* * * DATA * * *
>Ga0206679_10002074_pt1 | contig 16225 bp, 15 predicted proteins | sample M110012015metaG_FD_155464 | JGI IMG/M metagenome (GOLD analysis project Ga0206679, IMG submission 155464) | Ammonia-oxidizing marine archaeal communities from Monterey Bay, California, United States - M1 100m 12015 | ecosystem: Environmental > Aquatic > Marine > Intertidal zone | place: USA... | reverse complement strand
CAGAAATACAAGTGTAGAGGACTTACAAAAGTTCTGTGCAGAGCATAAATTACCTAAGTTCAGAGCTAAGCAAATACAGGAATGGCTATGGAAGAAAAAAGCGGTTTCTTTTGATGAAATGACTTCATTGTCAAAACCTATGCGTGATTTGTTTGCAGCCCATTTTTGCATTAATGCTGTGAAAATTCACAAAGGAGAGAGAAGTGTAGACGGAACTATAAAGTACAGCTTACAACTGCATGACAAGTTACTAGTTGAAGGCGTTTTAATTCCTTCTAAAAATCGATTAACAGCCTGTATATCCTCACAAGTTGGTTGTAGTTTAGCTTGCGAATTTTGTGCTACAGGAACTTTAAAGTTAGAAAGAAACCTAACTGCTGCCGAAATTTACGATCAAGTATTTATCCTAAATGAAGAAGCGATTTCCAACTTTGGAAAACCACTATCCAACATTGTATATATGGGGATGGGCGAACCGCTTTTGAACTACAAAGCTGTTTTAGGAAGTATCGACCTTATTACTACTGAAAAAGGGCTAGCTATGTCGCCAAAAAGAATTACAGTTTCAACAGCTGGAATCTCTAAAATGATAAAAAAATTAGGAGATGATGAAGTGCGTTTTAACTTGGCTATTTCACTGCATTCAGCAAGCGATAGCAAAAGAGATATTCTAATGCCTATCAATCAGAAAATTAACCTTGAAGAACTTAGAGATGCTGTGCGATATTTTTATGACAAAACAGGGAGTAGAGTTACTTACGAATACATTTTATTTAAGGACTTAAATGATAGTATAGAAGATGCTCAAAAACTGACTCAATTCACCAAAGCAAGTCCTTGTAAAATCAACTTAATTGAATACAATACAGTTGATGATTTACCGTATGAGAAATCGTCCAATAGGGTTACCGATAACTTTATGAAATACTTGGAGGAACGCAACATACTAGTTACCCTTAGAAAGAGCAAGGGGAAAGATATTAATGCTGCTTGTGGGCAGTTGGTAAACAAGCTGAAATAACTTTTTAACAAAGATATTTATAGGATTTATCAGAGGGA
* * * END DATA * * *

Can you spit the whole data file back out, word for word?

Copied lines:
>Ga0206679_10002074_pt1 | contig 16225 bp, 15 predicted proteins | sample M110012015metaG_FD_155464 | JGI IMG/M metagenome (GOLD analysis project Ga0206679, IMG submission 155464) | Ammonia-oxidizing marine archaeal communities from Monterey Bay, California, United States - M1 100m 12015 | ecosystem: Environmental > Aquatic > Marine > Intertidal zone | place: USA... | reverse complement strand
CAGAAATACAAGTGTAGAGGACTTACAAAAGTTCTGTGCAGAGCATAAATTACCTAAGTTCAGAGCTAAGCAAATACAGGAATGGCTATGGAAGAAAAAAGCGGTTTCTTTTGATGAAATGACTTCATTGTCAAAACCTATGCGTGATTTGTTTGCAGCCCATTTTTGCATTAATGCTGTGAAAATTCACAAAGGAGAGAGAAGTGTAGACGGAACTATAAAGTACAGCTTACAACTGCATGACAAGTTACTAGTTGAAGGCGTTTTAATTCCTTCTAAAAATCGATTAACAGCCTGTATATCCTCACAAGTTGGTTGTAGTTTAGCTTGCGAATTTTGTGCTACAGGAACTTTAAAGTTAGAAAGAAACCTAACTGCTGCCGAAATTTACGATCAAGTATTTATCCTAAATGAAGAAGCGATTTCCAACTTTGGAAAACCACTATCCAACATTGTATATATGGGGATGGGCGAACCGCTTTTGAACTACAAAGCTGTTTTAGGAAGTATCGACCTTATTACTACTGAAAAAGGGCTAGCTATGTCGCCAAAAAGAATTACAGTTTCAACAGCTGGAATCTCTAAAATGATAAAAAAATTAGGAGATGATGAAGTGCGTTTTAACTTGGCTATTTCACTGCATTCAGCAAGCGATAGCAAAAGAGATATTCTAATGCCTATCAATCAGAAAATTAACCTTGAAGAACTTAGAGATGCTGTGCGATATTTTTATGACAAAACAGGGAGTAGAGTTACTTACGAATACATTTTATTTAAGGACTTAAATGATAGTATAGAAGATGCTCAAAAACTGACTCAATTCACCAAAGCAAGTCCTTGTAAAATCAACTTAATTGAATACAATACAGTTGATGATTTACCGTATGAGAAATCGTCCAATAGGGTTACCGATAACTTTATGAAATACTTGGAGGAACGCAACATACTAGTTACCCTTAGAAAGAGCAAGGGGAAAGATATTAATGCTGCTTGTGGGCAGTTGGTAAACAAGCTGAAATAACTTTTTAACAAAGATATTTATAGGATTTATCAGAGGGA